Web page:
So, I spend a ton of time trying to figure out how to feed my family nutritious and exciting meals. Some days, that can be a positive experience, and others it is a major heartache.
First, we have a 10-year-old. Any parents out there know that kids are notoriously frustrating when it comes to food. Some kids go through phases where say they only want to eat certain colors of foods. I’ve heard tales of kids that won’t eat vegetables unless tricked. Luckily, all of my kids have been very good about eating vegetables. Some kids have texture issues. Some adults too, frankly, but I’ve never seen any adult experience it as strongly as children that have them. Our 10-year-old adds to all of that with being raised vegetarian and having extreme reactions to certain words and anything that looks like a sauce, topping, gravy, dressing…you are getting the point I am sure. The word salad (whether it’s pasta, rice, lettuce, or alien-matter-based immediately prompts an absolute refusal to give it a chance. Add to this that her meal schedule is different between two houses and we often get her very shortly before our dinner time, and you have a recipe for total disappointment every time I put dinner on the table.
Then, I have our older girls. The oldest is vegan. I have adapted to that challenge pretty nicely, though my husband still has to remind me on occasion that butter is not vegan. Come on. I grew up in the South, and I love Julia Child… you know I like my butter. The middle child is pretty open about food these days, though she has gone through vegetarian, vegan and pescatarian phases. However, she’s been suffering from a health issue for the last couple of years, so I have to be careful about certain foods, like pork (and you know I love pork) that will irritate her stomach. And if she’s having a particular bad day, I obviously need to consider that in deciding what foods will be gentle on her stomach. Obviously, I do not at all mind accommodating this. If I could come up with the miracle foods she could always eat and feel well after, I’d make that dish every single night she is home. But, it does add another challenge to meal prep.
Finally, add my lovely husband. He’s an omnivore and generally will try almost anything. He does have a few foods he historically loathes, and I’m still holding out hope to get him to try them in new ways and change his mind. I mean, who hates all things squash related? Also, kale. I have tried to convince him there are variations of kale and ways to prepare it. I have yet to be bold enough to put it on the table. And during pandemic, he has been another food challenge. The stress and anxiety sometimes make him not want to eat. When you take my most avid fan and tell me he has no appetite or he only takes 1-2 bites of dinner…crusher.
But I am adapting because that is what you do. This weekend I cooked meals that I wanted, but incorporated some vegetarian because we had the youngest and still tried to incorporate something new into each meal. It turned out great. From the fried chicken legs on Friday served with leftover spinach and tomato pasta and creamed peas to the grilled shrimp and polenta on Saturday with roasted red pepper sauce, I enjoyed every meal. And even better, my husband found new things he like. I’m not talking the shrimp. That man always loves shrimp. But he loved the creamed peas. Apparently, this is not a common dish in Illinois. He chose seconds of the peas over another fried chicken leg. And the kid ate all her pasta and all the peas and asked for seconds on the pasta!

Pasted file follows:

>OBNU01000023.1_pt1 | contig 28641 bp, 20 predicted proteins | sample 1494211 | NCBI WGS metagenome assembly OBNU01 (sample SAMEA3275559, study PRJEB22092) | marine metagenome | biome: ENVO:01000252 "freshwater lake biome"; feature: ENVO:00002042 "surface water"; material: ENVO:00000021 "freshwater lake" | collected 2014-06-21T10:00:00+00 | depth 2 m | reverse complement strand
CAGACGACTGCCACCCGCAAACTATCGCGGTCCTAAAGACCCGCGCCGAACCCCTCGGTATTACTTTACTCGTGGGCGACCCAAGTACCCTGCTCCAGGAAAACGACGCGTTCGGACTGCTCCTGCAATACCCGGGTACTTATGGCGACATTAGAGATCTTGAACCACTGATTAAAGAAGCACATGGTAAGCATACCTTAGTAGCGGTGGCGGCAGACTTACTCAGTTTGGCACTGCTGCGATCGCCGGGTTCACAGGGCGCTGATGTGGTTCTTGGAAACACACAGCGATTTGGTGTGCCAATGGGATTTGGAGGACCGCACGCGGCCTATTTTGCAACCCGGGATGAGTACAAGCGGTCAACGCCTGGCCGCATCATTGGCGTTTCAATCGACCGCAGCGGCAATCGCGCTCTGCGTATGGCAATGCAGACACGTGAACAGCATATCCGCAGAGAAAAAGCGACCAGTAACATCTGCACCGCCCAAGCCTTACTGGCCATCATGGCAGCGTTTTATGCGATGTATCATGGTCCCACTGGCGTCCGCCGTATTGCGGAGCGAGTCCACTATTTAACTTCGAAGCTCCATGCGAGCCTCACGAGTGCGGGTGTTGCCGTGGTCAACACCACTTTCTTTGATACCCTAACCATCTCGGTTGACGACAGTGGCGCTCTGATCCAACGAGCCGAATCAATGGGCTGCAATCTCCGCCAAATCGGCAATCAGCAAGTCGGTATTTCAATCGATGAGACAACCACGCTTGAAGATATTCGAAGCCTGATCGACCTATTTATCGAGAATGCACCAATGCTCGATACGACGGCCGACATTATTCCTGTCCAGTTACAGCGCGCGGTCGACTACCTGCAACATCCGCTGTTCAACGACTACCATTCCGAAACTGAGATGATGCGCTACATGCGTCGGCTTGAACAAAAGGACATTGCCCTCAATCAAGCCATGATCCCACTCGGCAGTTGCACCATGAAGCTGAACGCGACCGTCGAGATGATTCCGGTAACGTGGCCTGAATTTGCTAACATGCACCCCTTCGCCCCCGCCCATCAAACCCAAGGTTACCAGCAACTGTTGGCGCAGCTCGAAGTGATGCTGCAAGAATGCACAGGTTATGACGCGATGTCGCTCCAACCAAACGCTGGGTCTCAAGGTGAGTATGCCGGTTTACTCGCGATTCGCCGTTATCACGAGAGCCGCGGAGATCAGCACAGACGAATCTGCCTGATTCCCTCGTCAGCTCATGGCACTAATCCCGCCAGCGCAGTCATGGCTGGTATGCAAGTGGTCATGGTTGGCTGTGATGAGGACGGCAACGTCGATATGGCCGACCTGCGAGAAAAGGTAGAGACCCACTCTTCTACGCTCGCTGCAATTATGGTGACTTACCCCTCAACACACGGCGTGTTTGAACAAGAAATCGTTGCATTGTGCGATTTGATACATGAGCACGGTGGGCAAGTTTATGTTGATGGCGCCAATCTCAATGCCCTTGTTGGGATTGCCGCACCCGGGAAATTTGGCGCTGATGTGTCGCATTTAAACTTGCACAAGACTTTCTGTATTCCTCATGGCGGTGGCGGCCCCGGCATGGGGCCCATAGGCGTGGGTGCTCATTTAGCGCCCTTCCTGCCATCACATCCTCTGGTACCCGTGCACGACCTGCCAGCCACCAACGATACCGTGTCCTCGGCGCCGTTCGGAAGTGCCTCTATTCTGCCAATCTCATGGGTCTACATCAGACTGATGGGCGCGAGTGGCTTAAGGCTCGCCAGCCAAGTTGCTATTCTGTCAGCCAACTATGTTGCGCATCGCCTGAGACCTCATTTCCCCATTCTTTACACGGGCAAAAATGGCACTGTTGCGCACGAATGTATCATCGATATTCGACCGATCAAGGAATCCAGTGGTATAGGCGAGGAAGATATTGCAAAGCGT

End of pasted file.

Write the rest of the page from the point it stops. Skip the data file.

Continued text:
And on Saturday with the polenta and black peas, we had another success. The kid did not try the sauce. I was not surprised. Someday, she’s going to discover what she’s been missing in life when it comes to sauces, and it’s going to be an amazing adventure for her. She also pushed back a little on the black beans basically claiming she likes them soupier. This is funny and obviously her trying to come up with an excuse not the eat them since she eats the black beans but not the broth when we make black bean soup. However, I pushed back and told her she had to eat more than a slice of polenta to get dessert, and she actually at all of the black beans and roasted red pepper along with her polenta. And the husband not only ate two skewers of shrimp, he also had 2 1/2 pieces of the polenta, mainly for the sauce!
So, there is a lesson I think many of us have to keep learning on a regular basis in all of this. Stop trying so hard to make everyone else happy. Make yourself happy first. I cooked things I wanted to eat. We had meat at both meals despite having a vegetarian and without turning it into two separate meals, something I loath. And everyone ate better than they have in the last two weeks, so I left each meal feeling pretty self-satisfied. Now, if I can remember this the next time they don’t eat or just pick at the meal.